NPR logo Former President Jimmy Carter Reveals Cancer Diagnosis

America

Former President Jimmy Carter Reveals Cancer Diagnosis

Former President Jimmy Carter speaks at a press conference in Jerusalem on May 2. Carter announced Wednesday that he has cancer. Thomas Coex/AFP/Getty Images hide caption

toggle caption Thomas Coex/AFP/Getty Images

Former President Jimmy Carter speaks at a press conference in Jerusalem on May 2. Carter announced Wednesday that he has cancer.

Thomas Coex/AFP/Getty Images

Jimmy Carter revealed Wednesday that he has cancer. Carter, 90 released a short statement with the news:

"Recent liver surgery revealed that I have cancer that now is in other parts of my body. I will be rearranging my schedule as necessary so I can undergo treatment by physicians at Emory Healthcare. A more complete public statement will be made when facts are known, possibly next week."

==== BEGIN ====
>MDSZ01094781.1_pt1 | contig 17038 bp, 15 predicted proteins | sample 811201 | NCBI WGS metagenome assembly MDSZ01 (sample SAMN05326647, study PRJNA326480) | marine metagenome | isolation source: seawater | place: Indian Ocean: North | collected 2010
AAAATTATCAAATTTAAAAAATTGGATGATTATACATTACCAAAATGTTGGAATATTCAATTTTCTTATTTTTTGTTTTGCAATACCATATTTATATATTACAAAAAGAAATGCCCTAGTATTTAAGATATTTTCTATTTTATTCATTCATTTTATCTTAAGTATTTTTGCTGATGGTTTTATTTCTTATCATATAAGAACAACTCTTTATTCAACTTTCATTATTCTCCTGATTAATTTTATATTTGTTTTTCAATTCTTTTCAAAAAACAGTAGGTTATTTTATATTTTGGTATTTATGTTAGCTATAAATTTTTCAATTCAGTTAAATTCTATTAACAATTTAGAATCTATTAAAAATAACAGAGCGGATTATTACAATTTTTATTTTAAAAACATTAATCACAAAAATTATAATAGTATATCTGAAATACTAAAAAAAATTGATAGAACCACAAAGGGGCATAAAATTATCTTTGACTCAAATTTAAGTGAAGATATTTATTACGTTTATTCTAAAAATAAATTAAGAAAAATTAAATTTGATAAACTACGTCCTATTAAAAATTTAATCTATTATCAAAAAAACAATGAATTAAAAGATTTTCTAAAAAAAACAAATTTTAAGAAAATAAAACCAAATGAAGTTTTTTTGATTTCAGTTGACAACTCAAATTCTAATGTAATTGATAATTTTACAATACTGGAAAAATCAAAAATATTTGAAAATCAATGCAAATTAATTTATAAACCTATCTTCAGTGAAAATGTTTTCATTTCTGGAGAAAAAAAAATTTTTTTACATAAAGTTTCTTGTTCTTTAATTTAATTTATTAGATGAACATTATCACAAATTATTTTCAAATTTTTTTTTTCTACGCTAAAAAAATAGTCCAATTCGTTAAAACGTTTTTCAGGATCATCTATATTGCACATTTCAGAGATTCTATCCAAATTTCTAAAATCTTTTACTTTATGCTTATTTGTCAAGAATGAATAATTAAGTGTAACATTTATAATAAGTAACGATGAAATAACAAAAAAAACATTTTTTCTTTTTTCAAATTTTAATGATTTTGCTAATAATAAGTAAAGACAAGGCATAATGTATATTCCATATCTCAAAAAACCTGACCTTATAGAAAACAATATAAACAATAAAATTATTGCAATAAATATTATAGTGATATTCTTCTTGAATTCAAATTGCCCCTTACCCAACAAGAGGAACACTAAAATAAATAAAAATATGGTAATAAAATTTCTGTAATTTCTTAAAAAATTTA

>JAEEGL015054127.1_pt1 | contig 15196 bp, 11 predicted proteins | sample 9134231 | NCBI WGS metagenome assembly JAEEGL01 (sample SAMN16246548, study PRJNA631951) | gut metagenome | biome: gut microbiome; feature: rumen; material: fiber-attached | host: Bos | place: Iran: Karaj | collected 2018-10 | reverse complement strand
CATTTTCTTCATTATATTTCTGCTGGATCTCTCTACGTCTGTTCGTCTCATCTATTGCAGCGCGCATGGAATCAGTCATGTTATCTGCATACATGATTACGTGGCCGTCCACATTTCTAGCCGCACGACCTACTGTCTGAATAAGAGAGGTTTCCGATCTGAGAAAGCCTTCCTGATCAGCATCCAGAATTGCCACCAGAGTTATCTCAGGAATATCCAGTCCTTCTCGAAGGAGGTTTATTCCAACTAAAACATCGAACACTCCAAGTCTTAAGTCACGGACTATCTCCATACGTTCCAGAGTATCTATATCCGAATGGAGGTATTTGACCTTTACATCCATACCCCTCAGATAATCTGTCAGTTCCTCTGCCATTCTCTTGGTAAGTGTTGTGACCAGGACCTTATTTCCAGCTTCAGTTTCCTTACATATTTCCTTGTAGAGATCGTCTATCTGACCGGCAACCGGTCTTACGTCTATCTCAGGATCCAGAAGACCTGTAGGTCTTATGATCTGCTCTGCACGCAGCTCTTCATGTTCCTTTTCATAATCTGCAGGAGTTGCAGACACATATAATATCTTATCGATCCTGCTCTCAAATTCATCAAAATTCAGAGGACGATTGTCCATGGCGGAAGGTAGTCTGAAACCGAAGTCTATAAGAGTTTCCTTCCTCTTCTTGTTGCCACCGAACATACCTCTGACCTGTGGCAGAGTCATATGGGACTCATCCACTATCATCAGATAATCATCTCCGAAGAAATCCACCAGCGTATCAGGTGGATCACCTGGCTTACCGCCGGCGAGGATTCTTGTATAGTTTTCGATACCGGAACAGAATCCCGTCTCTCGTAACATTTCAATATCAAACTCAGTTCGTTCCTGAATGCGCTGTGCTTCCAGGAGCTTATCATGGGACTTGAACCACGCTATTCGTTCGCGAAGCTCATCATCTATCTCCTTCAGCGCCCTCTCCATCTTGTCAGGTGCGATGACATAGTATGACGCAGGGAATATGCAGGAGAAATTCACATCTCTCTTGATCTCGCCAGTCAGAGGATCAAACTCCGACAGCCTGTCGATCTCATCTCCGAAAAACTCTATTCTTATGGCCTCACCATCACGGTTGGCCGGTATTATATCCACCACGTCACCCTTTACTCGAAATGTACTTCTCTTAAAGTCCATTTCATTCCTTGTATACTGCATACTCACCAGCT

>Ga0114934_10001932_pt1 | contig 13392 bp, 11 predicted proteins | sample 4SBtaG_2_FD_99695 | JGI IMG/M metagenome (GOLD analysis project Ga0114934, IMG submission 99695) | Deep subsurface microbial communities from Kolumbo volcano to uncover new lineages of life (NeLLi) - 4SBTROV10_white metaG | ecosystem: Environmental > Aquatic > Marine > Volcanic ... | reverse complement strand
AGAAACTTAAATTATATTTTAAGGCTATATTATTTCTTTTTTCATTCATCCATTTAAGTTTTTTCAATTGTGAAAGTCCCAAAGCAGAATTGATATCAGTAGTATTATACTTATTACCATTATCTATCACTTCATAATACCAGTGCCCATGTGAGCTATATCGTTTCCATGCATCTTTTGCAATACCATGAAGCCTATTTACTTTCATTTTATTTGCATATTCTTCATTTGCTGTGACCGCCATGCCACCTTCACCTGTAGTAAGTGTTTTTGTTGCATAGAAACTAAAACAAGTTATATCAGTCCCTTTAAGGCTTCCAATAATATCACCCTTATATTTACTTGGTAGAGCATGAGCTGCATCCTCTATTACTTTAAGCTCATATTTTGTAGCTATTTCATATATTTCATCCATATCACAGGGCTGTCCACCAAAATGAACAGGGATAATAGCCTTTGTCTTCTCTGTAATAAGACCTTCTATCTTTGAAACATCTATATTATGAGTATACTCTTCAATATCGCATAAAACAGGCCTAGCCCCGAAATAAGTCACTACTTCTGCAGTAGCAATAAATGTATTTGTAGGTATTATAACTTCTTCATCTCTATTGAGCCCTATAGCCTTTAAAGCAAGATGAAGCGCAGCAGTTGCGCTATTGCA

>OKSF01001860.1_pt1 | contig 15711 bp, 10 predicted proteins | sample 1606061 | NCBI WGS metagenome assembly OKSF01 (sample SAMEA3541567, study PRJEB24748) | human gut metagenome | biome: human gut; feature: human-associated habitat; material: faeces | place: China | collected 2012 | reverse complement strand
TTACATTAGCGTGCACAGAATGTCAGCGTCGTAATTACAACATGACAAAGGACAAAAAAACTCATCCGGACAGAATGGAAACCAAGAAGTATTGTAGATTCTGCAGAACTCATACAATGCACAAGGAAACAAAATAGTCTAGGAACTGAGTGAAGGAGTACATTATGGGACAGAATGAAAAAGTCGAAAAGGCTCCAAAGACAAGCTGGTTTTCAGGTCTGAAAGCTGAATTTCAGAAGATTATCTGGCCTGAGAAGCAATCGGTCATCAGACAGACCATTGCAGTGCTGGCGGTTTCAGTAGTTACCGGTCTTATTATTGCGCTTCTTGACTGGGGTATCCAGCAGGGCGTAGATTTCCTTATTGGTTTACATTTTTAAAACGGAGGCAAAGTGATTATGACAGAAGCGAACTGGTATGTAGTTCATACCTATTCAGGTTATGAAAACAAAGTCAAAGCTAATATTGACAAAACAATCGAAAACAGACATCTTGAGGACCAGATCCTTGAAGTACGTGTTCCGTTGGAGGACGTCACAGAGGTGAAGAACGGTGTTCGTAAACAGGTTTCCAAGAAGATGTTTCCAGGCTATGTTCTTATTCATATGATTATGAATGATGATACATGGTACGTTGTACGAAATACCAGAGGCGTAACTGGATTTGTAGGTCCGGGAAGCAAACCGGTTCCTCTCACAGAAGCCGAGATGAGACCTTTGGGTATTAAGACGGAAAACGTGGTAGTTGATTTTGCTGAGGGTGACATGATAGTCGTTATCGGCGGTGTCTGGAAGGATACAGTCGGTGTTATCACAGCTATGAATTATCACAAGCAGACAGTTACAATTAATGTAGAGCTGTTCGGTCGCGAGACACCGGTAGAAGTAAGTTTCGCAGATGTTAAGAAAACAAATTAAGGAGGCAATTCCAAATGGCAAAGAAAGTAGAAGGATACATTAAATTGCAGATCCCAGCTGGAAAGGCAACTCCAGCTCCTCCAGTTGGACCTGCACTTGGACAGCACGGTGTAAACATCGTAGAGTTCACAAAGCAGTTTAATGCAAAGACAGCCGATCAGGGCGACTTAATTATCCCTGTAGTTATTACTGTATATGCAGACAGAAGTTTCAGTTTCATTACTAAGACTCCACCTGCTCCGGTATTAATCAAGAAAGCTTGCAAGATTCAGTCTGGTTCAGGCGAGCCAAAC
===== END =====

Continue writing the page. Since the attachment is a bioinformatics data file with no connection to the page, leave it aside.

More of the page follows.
President Obama issued this statement on the former president's illness:

"Michelle and I send our best wishes to President Carter for a fast and full recovery. Our thoughts and prayers are with Rosalynn and the entire Carter family as they face this challenge with the same grace and determination that they have shown so many times before. Jimmy, you're as resilient as they come, and along with the rest of America, we are rooting for you."

The Associated Press reports that earlier this month Carter announced he had an elective surgery "to remove a small mass from his liver." A spokeswoman for Carter said that the prognosis after that procedure was for a full recovery.

Carter, son of a peanut farmer, served as the 39th president of the United States, from 1977 to 1981. After his time in office, he founded the Carter Center and became an advocate for international peace, democracy and human rights.

We no longer support commenting on NPR.org stories, but you can find us every day on Facebook, Twitter, email, and many other platforms. Learn more or contact us.